Students across the United States are planning walkouts over the next two months in response to last week's fatal shooting at a Florida high school that left 17 students and staff dead.
The walkouts are planned to protest gun violence and advocate for tougher gun-control laws.
The branch of the Women's March, Youth EMPOWER, is calling for students, teachers, school administrators, parents and allies to take part in a #NationalSchoolWalkout at 10 a.m. March 14 in every time zone for 17 minutes — one minute for each victim killed in Florida.
Another demonstration, called March for Our Lives, will take place on March 24. Students and families plan to take to the streets of Washington, D.C., and are calling for marches to take place across the country, as well.
Separately, the Network for Public Education is planning a National Day of Action Against Gun Violence on April 20, marking the anniversary of the 1999 shooting at Columbine High School in Colorado.
Superintendents in Bismarck and Mandan say they won't dismiss classes for any walkouts or other demonstrations, but also won't prohibit students from participating in them.
Staff or faculty members who take part in the protests are required to use their own leave time, said Bismarck Public Schools Superintendent Tamara Uselman, who is not aware of any walkouts or related events planned locally.
"Students, though, are expected to be in school, unless they have parent permission to leave," Uselman said.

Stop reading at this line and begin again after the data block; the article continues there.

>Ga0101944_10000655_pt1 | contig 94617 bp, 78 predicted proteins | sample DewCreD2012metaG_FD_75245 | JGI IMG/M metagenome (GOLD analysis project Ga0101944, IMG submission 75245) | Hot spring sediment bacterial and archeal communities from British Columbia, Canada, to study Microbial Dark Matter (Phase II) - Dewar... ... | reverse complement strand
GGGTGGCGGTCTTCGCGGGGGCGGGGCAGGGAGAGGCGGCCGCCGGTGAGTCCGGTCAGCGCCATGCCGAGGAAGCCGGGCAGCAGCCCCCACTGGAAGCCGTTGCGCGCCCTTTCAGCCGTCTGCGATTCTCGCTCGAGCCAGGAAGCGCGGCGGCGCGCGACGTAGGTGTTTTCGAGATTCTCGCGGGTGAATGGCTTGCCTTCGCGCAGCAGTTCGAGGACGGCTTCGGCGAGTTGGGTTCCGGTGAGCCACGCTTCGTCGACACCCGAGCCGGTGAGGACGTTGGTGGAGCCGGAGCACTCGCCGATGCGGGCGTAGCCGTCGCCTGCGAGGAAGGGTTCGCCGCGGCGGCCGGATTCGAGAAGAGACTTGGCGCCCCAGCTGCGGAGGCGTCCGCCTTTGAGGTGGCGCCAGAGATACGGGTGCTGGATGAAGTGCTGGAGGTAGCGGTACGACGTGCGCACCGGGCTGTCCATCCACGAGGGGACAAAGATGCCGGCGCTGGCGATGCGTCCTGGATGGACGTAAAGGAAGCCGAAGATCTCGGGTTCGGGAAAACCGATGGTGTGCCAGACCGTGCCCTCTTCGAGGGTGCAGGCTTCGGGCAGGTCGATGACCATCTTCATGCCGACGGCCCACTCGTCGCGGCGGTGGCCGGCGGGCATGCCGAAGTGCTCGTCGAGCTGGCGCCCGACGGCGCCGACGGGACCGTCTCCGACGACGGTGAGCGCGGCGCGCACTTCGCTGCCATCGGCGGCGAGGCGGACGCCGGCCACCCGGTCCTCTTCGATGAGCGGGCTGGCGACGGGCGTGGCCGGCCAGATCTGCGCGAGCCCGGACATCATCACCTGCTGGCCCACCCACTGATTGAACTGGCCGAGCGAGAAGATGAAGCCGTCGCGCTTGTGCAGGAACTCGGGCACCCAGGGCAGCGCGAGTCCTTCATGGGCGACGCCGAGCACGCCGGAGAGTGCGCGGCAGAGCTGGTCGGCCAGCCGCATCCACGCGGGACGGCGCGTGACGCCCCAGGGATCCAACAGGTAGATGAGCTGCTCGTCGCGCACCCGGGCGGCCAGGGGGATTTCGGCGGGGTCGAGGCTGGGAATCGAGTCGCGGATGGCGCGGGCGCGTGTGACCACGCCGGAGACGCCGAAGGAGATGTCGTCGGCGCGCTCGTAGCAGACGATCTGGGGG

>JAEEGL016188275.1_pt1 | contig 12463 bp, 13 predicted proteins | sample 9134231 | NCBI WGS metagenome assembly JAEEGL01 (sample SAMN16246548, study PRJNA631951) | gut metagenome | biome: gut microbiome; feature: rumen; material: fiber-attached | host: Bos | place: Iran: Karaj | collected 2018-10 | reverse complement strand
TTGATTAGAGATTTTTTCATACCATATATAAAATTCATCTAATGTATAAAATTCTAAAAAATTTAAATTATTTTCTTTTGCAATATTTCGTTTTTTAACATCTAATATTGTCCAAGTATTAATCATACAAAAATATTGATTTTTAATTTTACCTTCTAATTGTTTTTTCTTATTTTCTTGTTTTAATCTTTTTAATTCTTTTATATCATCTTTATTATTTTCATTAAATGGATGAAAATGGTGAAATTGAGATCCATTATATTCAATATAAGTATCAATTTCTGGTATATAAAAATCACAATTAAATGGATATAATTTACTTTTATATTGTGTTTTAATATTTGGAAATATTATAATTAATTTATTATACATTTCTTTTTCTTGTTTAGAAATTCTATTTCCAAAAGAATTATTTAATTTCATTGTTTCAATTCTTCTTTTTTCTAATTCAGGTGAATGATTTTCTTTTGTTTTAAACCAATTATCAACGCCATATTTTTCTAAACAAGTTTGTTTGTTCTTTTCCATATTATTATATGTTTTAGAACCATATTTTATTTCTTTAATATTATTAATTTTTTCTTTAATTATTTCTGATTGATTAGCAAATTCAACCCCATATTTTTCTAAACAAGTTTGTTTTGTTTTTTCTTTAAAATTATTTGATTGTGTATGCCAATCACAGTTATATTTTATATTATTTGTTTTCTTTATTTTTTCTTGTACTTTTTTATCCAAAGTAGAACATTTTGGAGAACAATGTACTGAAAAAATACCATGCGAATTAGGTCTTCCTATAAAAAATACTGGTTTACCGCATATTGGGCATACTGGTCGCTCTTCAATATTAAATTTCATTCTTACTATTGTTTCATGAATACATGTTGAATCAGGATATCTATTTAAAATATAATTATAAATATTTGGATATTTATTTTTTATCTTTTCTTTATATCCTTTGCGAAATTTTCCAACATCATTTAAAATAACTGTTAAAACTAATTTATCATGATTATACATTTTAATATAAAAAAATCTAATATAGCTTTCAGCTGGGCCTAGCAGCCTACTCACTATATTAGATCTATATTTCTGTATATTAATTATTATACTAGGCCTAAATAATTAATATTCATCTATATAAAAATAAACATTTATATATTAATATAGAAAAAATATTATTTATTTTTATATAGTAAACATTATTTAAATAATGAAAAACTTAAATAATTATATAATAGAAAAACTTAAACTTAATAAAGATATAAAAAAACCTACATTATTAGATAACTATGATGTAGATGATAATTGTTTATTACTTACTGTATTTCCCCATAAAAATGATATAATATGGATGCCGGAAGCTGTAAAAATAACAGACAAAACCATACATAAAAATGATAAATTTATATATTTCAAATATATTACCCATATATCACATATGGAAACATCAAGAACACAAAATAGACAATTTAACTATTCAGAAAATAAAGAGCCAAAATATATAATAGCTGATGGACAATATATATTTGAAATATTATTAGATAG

Without parent permission, they would have an unexcused absence, which comes with a consequence, Uselman said. According to district policy, the superintendent is in charge of developing regulations relating to absences, including consequences. One example of a repercussion Uselman gave was the inability for a student to participate in an afterschool practice or event.
Mandan Public Schools Superintendent Mike Bitz said he is doesn't know of any planned walkouts at his schools.
"If students aren't in school, just like any day when a student isn't in school, we count them absent, and a parent has every right to call in and excuse their child," Bitz said.
Uselman and Bitz repeatedly said parents are free to choose where their children can be.
"We don't use physical restraint to force students to stay in school, so we're certainly not going to tackle anybody and drag them back. They just need to be aware of where their parents expect them to be," Uselman said.
Both superintendents said they plan to continue to monitor to see whether any walkouts are planned in their respective communities.
Additionally, in the wake of the Florida high school shooting, Uselman said the district will send an email to parents to inform them of the district's safety protocol for campus intruders. She said she believes the district has a "robust" safety plan and works closely with law enforcement, but believes it's time to provide additional information to parents.
"(Parents) just need a basic understanding of what's in place right now, and so, that's our goal. In the absence of information, you know, you generate fear and conspiracy theories, and we want parents to have facts," she said.